They’re recognized for having sheltered Edward Snowden. Now settled in Montreal, this household seems to the long run
Supun Thilina Kellapatha and Nadeeka Dilrukshi Nonis smiled as they watched their kids fling themselves in the freshly fallen snow last week.
“There is no snow in Sri Lanka or Hong Kong,” Kellapatha said.
It’s been four months since the family that helped shelter whistleblower Edward Snowden in Hong Kong arrived in Montreal after Canada granted them asylum. Now, they’re embracing the frosty weather and their new life.
“My kids have good future in Montreal and it’s a peaceful city,” Kellapatha said.
Their journey, though, has been anything but easy.
Sethumdi Kellapatha, 10, and her brother Dinath, 5, learned how to make snow angels after their first ever snowfall. (Charles Contant/CBC)
Before their kids were born, Kellapatha and Nonis left Sri Lanka, seeking asylum in Hong Kong.
It was there that they met Snowden, a former contractor with the U.S. National Security Agency who had fled to Hong Kong after leaking classified documents. The documents exposed the scope of massive government surveillance operations.
Group of asylum seekers sheltered Snowden
The couple were among a group of asylum seekers who sheltered Snowden in 2013. Kellapatha said he believes it was destiny that brought Snowden to his door.
“I was born in Sri Lanka. I also have trouble, I want to leave out my country. I don’t know why I chose Hong Kong,” Kellapatha said from a park near their apartment in Montreal’s St-Laurent borough.
“When [Snowden] wanted to get out, there are many countries in the world. He chose Hong Kong.”
Kellapatha and his family joined Vanessa Rodel in Montreal. Rodel was another asylum seeker who helped shelter Snowden in Hong Kong. She has a daughter with Kellapatha, and has been in Montreal since 2019.
The last of the group, Ajith Pushpakumara, remains in Hong Kong awaiting his immigration approval from Canada.
The group of asylum seekers who helped shelter Edward Snowden are seen in Hong Kong in February, 2017. They are: Kellapatha, third left, Nonis, left, Dinath and Sethumdi, with their parents. Plus, Sri Lankan refugee Ajith Pushpakumara, third right, and Filipino refugee Vanessa Rodel, right, with her daughter Keana. (Isaac Lawrence/AFP/Getty Images)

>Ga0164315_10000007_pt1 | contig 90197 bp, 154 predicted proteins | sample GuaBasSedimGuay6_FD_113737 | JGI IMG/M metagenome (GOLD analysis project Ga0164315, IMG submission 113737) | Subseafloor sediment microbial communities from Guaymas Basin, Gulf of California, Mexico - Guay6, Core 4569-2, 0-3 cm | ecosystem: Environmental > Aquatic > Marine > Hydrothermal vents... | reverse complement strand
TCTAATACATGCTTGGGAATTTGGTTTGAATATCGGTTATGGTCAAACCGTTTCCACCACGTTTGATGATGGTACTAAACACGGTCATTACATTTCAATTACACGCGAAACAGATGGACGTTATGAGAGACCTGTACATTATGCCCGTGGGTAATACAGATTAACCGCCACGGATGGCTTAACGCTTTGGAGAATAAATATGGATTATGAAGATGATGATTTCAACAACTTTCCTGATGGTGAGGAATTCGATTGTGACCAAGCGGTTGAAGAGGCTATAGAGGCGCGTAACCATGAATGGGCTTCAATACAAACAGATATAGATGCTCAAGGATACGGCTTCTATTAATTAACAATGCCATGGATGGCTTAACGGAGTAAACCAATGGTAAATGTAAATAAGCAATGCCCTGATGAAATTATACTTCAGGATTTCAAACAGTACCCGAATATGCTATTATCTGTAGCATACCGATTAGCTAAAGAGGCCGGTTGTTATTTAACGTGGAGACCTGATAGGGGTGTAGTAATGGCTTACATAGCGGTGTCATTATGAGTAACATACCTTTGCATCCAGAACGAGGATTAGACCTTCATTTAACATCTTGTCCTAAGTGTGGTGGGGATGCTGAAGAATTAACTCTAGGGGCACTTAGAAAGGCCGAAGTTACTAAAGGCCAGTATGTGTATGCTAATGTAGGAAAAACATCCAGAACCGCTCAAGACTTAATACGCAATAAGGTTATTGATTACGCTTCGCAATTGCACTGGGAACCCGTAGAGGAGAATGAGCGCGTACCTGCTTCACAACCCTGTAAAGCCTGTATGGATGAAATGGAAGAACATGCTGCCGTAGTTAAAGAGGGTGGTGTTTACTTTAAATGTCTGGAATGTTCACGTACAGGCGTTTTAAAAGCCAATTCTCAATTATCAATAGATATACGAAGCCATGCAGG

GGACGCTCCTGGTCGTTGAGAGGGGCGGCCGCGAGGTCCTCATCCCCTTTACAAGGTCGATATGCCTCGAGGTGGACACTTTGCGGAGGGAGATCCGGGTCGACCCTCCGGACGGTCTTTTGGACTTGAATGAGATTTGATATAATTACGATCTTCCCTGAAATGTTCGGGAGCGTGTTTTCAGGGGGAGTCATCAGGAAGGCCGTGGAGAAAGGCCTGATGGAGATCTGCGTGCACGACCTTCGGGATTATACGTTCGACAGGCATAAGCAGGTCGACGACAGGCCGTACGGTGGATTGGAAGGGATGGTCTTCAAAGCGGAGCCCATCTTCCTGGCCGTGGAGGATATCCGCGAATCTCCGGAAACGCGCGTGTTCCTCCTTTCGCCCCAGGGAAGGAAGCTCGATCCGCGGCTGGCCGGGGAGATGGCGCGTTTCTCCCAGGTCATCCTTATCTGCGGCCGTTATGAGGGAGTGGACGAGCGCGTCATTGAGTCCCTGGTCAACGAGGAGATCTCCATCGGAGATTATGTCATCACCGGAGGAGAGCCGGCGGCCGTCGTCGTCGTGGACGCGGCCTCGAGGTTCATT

Adjusting to their new life
“Je parle un petit francais et anglais,” said Sethumdi Kellapatha, 10.
She has taken little time to adjust to her new Montreal life, already learning French with gusto. When the family got the news they’d be coming to Montreal, Sethumdi immediately downloaded the language app Duolingo to have a step up in school.
Her brother Dinath, 5, is also learning the language, but prefers to play outside in the snow and go on adventures with “Aunty Sammy.”
That’s Samya Lemrini, an immigration lawyer and a board member of For the Refugees, the group that sponsored the Kellapatha family. Since their arrival, Lemrini has been by their side, giving the family a crash course on Quebecois culture, including visits to an apple orchard and a sugar shack.
“I feel so humbled to be able to meet them and to spend time with them,” Lemrini said.
” … They’ve taught me so much.”
Spending time with Lemrini and knowing their own history may have rubbed off on the kids. When asked what they want to be when they grow up, they didn’t hesitate.
“I want to be a lawyer!” Sethumdi said.
“I also want to be a lawyer! A soldier lawyer!” Dinath echoed.
Almost immediately after arriving in Montreal, Kellapatha and his family were taken apple picking. (Submitted by Samya Lemrini)
Securing a future for their children
But the adjustment hasn’t been as easy for their parents. With support from For the Refugees, the family has been able to settle down, but Nonis and Kellapatha worry about finding a job.
“We really need to find a job. Staying in Hong Kong, we cannot work, so we don’t save anything for our kids’ future,” said Nonis.
“We need to build up their future now.”
“I told my lawyers before I came here, I said ‘When I land in Canada, I don’t want to rest, I want to work,'” said Kellapatha.
He worries his lack of experience won’t play in his favour. He spent 17 years in Hong Kong, and as a refugee, he was not allowed to work.
Not only do Nonis and Kellapatha want to provide for their family, but they are also bored.
“It’s similar to Hong Kong, the life that we have. Wake up, eat and sleep,” said Kellapatha.
“I want to start my career.”